gets a massive boost
for a doc about
Hosni Ghunim met Iza Planas on the day he arrived in the United States in the mid-1970s. He was a Palestinian refugee who had spent three decades living in Syria, a relocation forced upon his entire village by the violence and persecution occurring in the ancient village of Safad.
Iza was a Mexican immigrant who had arrived with her mother in Los Angeles when she was four-years-old. They fled the family home in Mexico City to escape Iza’s abusive father.
Four months later, Hosni and Iza got married. Now, their daughter Colette is making a film about it.
“I always knew that my parents were forced out of their homes when they were children, but the gravity of their situations did not hit me until the 2016 Elections,” says Ghunim. “Arabs and Latinos became the targets of family separations, refugee bans, and discriminatory policies.”
Titled, Traces of Home, her inspiration officially became an “in-development” documentary with Kartemquin Films on Monday.
“That’s the stage before going to co-production,” exclaims Ghunim. “We were incredibly thrilled and grateful for the opportunity.”
TRACES OF HOME | TRAILER
An exemplary film
According to Kartemquin Director of Communications and Distribution Tim Horsburgh, the legendary production house got involved for a number of reasons.
“Ever since Colette joined our Diverse Voices in Docs program (DVID), we’ve been impressed by her skills as a producer and director,” he says. “Traces of Home promises to be an exemplary film in its blend of intimate personal storytelling and global social impact.”
DVID is a mentorship and development program for documentary filmmakers of color, organized by Kartemquin Films and the Community Film Workshop of Chicago. It boasts a legion of award-winning alumni including Bing Liu (Minding the Gap), Kelly Richmond Pope (All The Queen’s Horses), and new KTQ Board Chair Pamela Sherrod Anderson (The G-Force).
“DVID was the catalyst for this entire film,” says Ghunim. “They provided connection to the film industry, grant support, and partnered me with Dan Rybicky, a filmmaker and professor at Columbia College.”
Besides providing “the initial foundation to bring the film into production,” Rybicky helped Ghunim prepare to interview her parents, a somewhat tricky and intense proposition, even for an experienced filmmaker.
“In terms of documentary filmmaking, it’s usually better to add depth to your subjects, and that often means displaying their flaws,” she explains. “It’s easier to tell people what you need when they’re not your family, especially your parents.”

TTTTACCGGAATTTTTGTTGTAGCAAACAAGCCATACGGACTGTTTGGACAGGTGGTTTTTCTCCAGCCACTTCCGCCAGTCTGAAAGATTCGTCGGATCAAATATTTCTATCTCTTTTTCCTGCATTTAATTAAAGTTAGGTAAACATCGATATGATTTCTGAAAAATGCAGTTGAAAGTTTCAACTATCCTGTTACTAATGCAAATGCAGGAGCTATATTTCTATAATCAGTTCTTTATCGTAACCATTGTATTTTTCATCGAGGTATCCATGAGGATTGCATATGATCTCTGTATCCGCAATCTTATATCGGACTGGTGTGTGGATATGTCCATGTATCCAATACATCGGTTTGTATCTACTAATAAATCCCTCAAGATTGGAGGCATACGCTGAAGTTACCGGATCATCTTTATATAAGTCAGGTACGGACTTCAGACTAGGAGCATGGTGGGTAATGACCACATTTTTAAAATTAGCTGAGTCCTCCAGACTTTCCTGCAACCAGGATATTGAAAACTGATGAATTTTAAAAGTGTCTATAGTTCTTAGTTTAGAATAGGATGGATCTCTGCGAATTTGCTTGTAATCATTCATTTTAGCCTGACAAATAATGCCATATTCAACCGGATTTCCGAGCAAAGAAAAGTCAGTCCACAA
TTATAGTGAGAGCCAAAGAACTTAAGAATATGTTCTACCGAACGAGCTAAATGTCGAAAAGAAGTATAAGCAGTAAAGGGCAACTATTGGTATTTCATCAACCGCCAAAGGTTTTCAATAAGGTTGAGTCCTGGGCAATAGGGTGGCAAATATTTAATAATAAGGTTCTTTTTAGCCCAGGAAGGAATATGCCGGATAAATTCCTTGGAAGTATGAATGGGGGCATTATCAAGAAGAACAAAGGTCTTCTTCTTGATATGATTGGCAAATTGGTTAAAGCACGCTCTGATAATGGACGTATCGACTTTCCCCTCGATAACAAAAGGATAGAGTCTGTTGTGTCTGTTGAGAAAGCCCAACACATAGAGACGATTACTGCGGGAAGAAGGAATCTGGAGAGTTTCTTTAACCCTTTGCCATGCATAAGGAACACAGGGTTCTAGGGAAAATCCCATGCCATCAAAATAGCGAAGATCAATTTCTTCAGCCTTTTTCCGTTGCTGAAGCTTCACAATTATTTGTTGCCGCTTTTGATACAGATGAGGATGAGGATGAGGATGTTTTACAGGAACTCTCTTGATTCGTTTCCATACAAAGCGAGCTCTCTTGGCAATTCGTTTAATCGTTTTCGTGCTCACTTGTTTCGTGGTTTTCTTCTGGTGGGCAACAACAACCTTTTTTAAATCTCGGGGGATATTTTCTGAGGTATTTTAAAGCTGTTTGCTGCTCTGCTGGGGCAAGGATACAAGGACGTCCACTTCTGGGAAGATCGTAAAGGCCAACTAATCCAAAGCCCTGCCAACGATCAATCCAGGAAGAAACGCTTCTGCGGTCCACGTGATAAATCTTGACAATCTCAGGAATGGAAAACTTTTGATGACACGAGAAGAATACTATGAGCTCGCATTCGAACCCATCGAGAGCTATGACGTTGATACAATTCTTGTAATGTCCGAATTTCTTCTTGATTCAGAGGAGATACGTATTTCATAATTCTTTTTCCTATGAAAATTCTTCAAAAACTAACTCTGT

But, she adds, the challenge supplied its own reward.
“The greatest joys have been learning more about my own parents and really understanding more about where I came from,” she says. “I have learned so much about my family that I never would have known.”
Among the things Ghunim has learned is that her father grew up in a mountaintop village with cobblestone streets and a stunning view of the Sea of Galilee. While filming there last year, she was delighted to discover that many of the people living nearby were as welcoming as the sights.
“Palestinians in neighboring towns took us in,” she recalls. “It was beautiful.”
The demands of shooting on-location also helped increase her familiarity with the place.
“I took my (Panasonic) GH5 with me and found the rest of the gear and crew locally,” she says. “My DP was Rafic Saadeh, who filmed with a Canon C300; and my sound person was Raja Dubayah, who had his own microphones and a really heavy-duty mixer.”
The road to Mexico
The next stop is Mexico City, where Ghunim intends to connect with a great aunt who can shed light on the fate of her grandfather, the one who more or less forced his wife and daughter to seek refuge in America decades ago.
“She’s really super excited to meet us,” says Ghunim. “She actually knows where the house is.”
To get there, Ghunim has launched a Kickstarter campaign that must reach a goal of $35,000 by noon on October 4th.
So far, she has attracted 170 backers and generated $16,437 in pledged funds. To get involved, click here.
To see an interview with Ghunim that was broadcast on Univision earlier this year, click here.
About Colette Ghunim
Colette Ghunim is the Chicago-based director of the award-winning documentary The People’s Girls, which investigated the issue of sexual harassment in Egypt. She is currently working on her first feature-length film, Traces of Home.
About Kartemquin Films
Chicago-based Kartemquin is a collaborative center empowering filmmakers who create documentaries of global consequence and foster a more engaged and just society. In 2016, Kartemquin celebrated 50 years of sparking democracy through documentary. The 501(c)3 not-for-profit organization’s films have received four Academy Award nominations and won six Emmys, two Peabody Awards, and multiple Independent Spirit, IDA, PGA and DGA awards as well as duPont-Columbia and Robert F. Kennedy journalism awards. Kartemquin has also helped hundreds of artists via filmmaker development programs like KTQ Labs, Diverse Voices in Docs, and the acclaimed KTQ Internship.
Send your indie film updates to Reel Chicago Editor Dan Patton, email@example.com.